On Monday, April 13th, Dennis and I took a road trip to Holidaysburg and Altoona. We decided to go to Holidaysburg first, after Piper researcher, David Hines, mentioned that Piper's current gravestone lists his date of birth as March 23rd, 1903!
Dennis and I have visited Fairview Cemetery a number of times and neither of us ever noticed this discrepancy. Every other reference lists Piper's birth date as March 23rd, 1904. Still, we decided it was important to visit the Blair County Courthouse and locate Beam's birth notice so we could settle this issue for once and for all, as well as make certain we had the right date for the Memorial Tombstone.
It was a beautiful, crisp Pennsylvania spring day and we had an enjoyable drive to the Courthouse. The courthouse dates back several hundred years and looks much the same as it had during Piper's lifetime. Inside, we had no trouble locating the reference books, which lists the Blair County birth dates from the late nineteenth century to the present. We searched the birth records book diligently and found a list of about thirty Piper babies, including the birth of Charles O. Piper, Beam's cousin, born in 1904.
Not surprisingly we did not find a listing for H. Beam Piper...
As Dennis put it, "Every place Beam ever lived in both Altoona and Williamsport has been razed to the ground to make parking lots. Why should we expect this search to end any differently than any of the others?"
We came to the conclusion that Beam's birth record was probably in one of the churches his parents attended at the time of his birth. His parents were poor and Beam was most likely born at home. Locating the birth records, assuming the church existed over a hundred years later, would be the equivalent of finding the proverbial needle in a haystack. We decided to stick with the 1904 birth date, rather than continue this fruitless search.
Our next leg of the journey took us to Altoona Memorial Studio to meet with Bill Shauf, who's been a big help with the Memorial design. Bill took us through our original design sketches for the Memorial Tombstone and we gave him a deposit to start work on the preliminary artwork. We should have a final design in 30 to 60 days, which we will then post on the web site.
The granite is Rock of Ages and will be a light gray with a black granite insert of a sketch of H. Beam Piper. We plan to have a memorial ceremony and have the new tombstone set this year. We're looking at November 6th or 7th at the potential date since the actual day Piper died is not certain as his body was discovered on the 8th of November, 1964.
We would like to see as many of H. Beam Piper's fans attend the unveiling and memorial ceremony as possible.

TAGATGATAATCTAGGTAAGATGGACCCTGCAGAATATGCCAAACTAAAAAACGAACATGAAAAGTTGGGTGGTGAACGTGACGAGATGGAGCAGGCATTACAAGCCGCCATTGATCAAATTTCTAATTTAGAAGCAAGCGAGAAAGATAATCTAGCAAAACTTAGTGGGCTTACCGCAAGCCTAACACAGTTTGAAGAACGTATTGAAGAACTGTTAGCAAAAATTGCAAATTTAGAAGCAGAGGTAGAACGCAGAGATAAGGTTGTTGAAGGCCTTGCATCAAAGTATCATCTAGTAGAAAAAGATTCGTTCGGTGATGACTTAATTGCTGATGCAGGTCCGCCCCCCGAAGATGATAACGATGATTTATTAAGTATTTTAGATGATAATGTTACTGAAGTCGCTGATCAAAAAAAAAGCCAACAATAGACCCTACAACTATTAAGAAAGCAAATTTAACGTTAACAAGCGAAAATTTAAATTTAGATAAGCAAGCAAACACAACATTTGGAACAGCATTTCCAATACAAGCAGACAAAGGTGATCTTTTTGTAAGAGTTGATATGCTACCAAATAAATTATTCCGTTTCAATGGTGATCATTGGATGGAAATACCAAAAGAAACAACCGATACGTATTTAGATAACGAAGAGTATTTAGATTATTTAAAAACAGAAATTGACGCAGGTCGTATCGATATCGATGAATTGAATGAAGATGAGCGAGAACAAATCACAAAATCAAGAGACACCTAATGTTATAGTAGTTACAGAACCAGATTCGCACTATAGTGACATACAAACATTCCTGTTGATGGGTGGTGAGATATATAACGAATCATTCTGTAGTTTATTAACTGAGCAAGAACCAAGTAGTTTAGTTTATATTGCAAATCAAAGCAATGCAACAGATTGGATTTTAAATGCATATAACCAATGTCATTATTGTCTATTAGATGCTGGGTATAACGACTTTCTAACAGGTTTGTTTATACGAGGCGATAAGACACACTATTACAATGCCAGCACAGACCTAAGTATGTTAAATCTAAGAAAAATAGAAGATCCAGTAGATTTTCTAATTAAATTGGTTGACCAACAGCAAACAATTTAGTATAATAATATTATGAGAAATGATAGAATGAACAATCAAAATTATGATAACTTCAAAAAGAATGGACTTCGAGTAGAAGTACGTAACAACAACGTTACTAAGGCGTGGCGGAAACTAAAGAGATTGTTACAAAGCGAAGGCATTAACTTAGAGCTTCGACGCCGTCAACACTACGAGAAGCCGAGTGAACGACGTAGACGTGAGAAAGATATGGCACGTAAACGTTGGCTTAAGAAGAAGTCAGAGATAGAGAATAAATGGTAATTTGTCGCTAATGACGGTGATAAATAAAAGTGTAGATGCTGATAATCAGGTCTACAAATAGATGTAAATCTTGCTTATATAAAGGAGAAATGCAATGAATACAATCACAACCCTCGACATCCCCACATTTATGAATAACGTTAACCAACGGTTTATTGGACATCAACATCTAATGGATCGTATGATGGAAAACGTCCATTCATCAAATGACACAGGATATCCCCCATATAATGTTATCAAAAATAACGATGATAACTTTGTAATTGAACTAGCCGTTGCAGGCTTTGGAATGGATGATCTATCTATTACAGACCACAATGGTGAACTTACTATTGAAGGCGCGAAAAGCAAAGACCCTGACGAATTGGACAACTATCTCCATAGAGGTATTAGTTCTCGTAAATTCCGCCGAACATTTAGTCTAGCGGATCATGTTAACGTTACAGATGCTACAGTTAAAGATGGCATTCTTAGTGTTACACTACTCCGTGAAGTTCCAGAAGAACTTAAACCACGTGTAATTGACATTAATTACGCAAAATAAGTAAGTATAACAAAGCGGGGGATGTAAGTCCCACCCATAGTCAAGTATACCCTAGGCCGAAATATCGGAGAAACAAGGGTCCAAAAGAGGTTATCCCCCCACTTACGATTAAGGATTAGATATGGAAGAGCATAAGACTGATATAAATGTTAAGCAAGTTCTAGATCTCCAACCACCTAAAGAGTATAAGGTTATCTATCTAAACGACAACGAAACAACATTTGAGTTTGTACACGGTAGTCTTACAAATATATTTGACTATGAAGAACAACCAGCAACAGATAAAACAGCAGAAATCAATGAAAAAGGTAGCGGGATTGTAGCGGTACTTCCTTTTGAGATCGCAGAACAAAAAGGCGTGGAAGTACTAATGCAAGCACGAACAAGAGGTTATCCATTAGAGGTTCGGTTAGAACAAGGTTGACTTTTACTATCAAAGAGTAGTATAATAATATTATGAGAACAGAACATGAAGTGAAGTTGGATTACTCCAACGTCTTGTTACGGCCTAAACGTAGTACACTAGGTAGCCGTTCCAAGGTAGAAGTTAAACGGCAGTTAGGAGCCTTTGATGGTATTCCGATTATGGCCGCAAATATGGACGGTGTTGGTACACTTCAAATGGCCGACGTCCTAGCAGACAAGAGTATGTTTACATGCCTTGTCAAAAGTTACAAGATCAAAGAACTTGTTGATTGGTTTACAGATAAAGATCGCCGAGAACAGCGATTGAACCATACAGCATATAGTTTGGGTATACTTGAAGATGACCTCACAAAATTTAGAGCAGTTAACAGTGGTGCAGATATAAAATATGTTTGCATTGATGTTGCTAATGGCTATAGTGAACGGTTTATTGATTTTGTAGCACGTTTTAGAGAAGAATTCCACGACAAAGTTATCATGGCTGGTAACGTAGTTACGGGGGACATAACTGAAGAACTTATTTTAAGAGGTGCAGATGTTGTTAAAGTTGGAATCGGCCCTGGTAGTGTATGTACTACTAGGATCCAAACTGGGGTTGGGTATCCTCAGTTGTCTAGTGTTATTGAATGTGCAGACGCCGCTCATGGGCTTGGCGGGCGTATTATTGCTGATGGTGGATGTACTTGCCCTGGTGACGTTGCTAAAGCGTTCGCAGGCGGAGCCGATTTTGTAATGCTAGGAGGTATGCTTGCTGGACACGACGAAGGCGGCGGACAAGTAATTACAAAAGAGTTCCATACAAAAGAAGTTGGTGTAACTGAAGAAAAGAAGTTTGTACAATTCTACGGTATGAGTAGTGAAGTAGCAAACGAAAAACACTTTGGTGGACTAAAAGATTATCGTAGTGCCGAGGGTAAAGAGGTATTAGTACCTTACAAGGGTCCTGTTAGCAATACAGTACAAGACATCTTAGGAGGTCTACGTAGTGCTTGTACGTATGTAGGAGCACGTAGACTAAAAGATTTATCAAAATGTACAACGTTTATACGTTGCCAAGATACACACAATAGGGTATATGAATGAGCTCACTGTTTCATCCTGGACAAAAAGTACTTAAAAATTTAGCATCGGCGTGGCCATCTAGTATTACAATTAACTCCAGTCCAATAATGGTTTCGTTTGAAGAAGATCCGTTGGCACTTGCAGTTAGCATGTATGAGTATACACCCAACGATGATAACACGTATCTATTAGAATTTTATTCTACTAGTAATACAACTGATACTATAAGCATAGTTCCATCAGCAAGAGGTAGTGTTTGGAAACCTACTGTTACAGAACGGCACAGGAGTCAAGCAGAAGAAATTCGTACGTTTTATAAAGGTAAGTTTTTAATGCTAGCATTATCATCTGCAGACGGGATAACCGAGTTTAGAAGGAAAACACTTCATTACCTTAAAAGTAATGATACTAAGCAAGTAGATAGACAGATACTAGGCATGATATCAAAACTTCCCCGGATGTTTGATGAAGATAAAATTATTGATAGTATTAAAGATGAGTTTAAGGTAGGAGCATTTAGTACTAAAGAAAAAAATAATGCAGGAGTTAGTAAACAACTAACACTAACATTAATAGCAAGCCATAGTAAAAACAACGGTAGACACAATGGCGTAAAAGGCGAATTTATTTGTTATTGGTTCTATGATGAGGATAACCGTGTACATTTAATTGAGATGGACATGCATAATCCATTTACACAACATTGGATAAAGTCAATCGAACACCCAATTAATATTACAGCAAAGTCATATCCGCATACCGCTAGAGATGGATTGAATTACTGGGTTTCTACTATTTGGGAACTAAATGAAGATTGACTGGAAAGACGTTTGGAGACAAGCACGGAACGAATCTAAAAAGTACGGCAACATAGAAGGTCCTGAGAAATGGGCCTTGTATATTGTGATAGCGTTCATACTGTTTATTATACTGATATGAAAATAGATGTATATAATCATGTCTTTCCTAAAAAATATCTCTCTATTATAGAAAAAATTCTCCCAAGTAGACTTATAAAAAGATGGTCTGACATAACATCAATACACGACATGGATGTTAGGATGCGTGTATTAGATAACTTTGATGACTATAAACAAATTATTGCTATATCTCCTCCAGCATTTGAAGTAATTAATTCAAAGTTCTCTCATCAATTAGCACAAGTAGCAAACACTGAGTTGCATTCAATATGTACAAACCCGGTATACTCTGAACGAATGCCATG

John F. Carr
August 12, 2008
"H. Beam Piper: A Biography," is now out and available at www.Hostigos.com, as well as directly from the publisher, McFarland anf Company.
The first reviews for the book have come in and here they are:
I finished your biography of Piper this morning. Outstanding job! Your work evidences a truly massive amount of research, made no easier by your subject's inclination to blatantly lie to people about his life!
I exploded with laughter at some of the scenes in the book. I particularly liked Piper's comment, "I would be perfectly willing to trade any woman in Christendom for a cask of hundred-year port..." I smile to think of H. Beam Piper and Jerry Pournelle, probably a bit unsteady on their pins anyway, accosted in their search for additional alcohol by a switchblade-wielding mugger. I would love to have seen Piper extract his cane sword with a flourish and threaten to run the blackguard through!
But your book has some very moving passages, like Beam's comments after his first futile pursuit in love. "You know, we never love more than one woman. We love, at different times, different manifestations of her--" My heart bled for him. But I wept for Piper after he divorced and moved to Williamsport, when I read the single-word diary entry that you chose to end chapter 26: "Alone." What a heartrending acknowledgment by Piper of the terrible price he paid to reinvent his life after his marriage dissolved. He was so isolated for the last part of his life! Your description of "a recluse working madly to get his fevered dreams down on paper" is perfect.
Piper's cavalier manner with money baffles me; it seems like an odd trait in an otherwise self-reliant, competent man. He quits his job when he might have received a pension or severance pay, he spends most of each check immediately then lives on tapioca, he never considers getting another part-time job to remove the basic stress of keeping food on the table while writing. He did, as you put it, "like to poke fate in the eye," despite fate always poking back.
I grew to like both Ferd and Don Coleman immensely as I read your book. Is Don still with us? How about Mike Knerr? I was also curious, since Piper accidentally happened upon Hemingway in a bar after he returned from France, whether Hemingway's later suicide might have firmed up the option in Piper's mind? And is it possible that Piper was really buried with that bottle of Myer's rum, nestled by his side in the hearse?